A model of implant-associated infection in the tibial metaphysis of rats

Maximilian Haenle, Carmen Zietz, Tobias Lindner, Kathleen Arndt, Anika Vetter, Wolfram Mittelmeier, Andreas Podbielski, Rainer Bader
TheScientificWorldJournal 2013, 2013: 481975

OBJECTIVE: Implant-associated infections remain serious complications in orthopaedic and trauma surgery. A main scientific focus has thus been drawn to the development of anti-infective implant coatings. Animal models of implant-associated infections are considered helpful in the in vivo testing of new anti-infective implant coatings. The aim of the present study was to evaluate a novel animal model for generation of implant-associated infections in the tibial metaphysis of rats.

MATERIALS AND METHODS: A custom-made conical implant made of Ti6Al4V was inserted bilaterally at the medial proximal tibia of 26 female Sprague-Dawley rats. Staphylococcus aureus in amounts spanning four orders of magnitude and each suspended in 15  μ l phosphate buffered saline (PBS) was inoculated into the inner cavity of the implant after the implantation into the defined position. Controls were treated accordingly with PBS alone. Animals were then followed for six weeks until sacrifice. Implant-associated infection was evaluated by microbiological investigation using swabs and determination of viable bacteria in the bone around the implant and the biofilm on the implants after sonification.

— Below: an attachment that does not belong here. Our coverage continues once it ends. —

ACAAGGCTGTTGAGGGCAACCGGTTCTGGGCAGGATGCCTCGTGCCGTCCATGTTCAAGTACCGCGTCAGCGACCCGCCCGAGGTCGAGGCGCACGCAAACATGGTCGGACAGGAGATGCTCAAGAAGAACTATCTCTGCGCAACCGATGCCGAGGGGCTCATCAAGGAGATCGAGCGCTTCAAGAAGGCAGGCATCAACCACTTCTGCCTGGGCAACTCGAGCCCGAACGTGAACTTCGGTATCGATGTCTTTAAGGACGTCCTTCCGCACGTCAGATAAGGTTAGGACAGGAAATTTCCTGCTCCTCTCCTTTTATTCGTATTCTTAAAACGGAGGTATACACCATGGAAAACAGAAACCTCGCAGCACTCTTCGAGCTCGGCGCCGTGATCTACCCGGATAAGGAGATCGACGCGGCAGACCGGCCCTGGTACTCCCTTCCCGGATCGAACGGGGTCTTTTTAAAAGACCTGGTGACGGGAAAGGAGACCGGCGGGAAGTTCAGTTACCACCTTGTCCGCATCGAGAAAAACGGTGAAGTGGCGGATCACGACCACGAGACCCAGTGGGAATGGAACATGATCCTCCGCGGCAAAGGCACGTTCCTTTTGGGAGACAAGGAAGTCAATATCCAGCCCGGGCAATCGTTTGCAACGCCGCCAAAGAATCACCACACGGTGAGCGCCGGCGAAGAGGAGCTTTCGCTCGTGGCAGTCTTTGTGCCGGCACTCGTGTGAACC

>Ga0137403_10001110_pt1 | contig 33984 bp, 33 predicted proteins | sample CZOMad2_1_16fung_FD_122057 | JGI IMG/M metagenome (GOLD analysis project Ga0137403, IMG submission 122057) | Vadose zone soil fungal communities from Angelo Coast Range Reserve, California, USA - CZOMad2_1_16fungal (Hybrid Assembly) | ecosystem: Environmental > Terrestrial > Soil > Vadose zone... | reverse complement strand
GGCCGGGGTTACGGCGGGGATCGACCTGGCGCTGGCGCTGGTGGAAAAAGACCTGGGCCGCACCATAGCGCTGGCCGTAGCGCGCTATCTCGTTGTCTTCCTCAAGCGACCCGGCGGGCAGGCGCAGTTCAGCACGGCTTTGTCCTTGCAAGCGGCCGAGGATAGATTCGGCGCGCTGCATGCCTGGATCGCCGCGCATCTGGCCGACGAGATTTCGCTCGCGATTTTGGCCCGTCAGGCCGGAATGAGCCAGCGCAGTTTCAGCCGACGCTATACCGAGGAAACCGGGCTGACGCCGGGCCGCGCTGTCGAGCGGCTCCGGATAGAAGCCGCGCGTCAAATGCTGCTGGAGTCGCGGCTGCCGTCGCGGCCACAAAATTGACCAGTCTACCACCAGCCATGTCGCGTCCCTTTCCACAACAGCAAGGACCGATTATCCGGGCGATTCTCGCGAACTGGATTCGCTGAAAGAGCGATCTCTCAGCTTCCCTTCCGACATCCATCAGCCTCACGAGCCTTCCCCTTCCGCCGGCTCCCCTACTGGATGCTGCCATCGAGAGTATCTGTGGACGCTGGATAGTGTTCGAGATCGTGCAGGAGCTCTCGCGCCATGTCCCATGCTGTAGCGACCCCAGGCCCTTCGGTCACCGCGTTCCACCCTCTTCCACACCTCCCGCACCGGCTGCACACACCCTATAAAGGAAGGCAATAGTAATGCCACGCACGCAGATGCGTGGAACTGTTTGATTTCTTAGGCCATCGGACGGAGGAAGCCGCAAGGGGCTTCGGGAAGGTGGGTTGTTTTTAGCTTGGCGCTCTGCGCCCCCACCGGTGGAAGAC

RESULTS: Irrespective of the initial inoculum, all animals in the various groups harbored viable bacteria in the intraoperative swabs as well as the sonication fluid of the implant and the bone samples. No correlation could be established between initially inoculated CFU and population sizes on implant surfaces at sacrifice. However, a significantly higher viable count was observed from peri-implant bone samples for animals inoculated with 10(6) CFU. Macroscopic signs of animal infection (pus and abscess formation) were only observed for implants inoculated with at least 10(5) CFU S. aureus.

DISCUSSION/CONCLUSION: The results demonstrate the feasibility of this novel animal model to induce an implant-associated infection in the metaphysis of rats, even with comparatively low bacterial inocula. The specific design of the implant allows an application of bacteria in reproducible numbers at well-defined contact sites to the animal bone.

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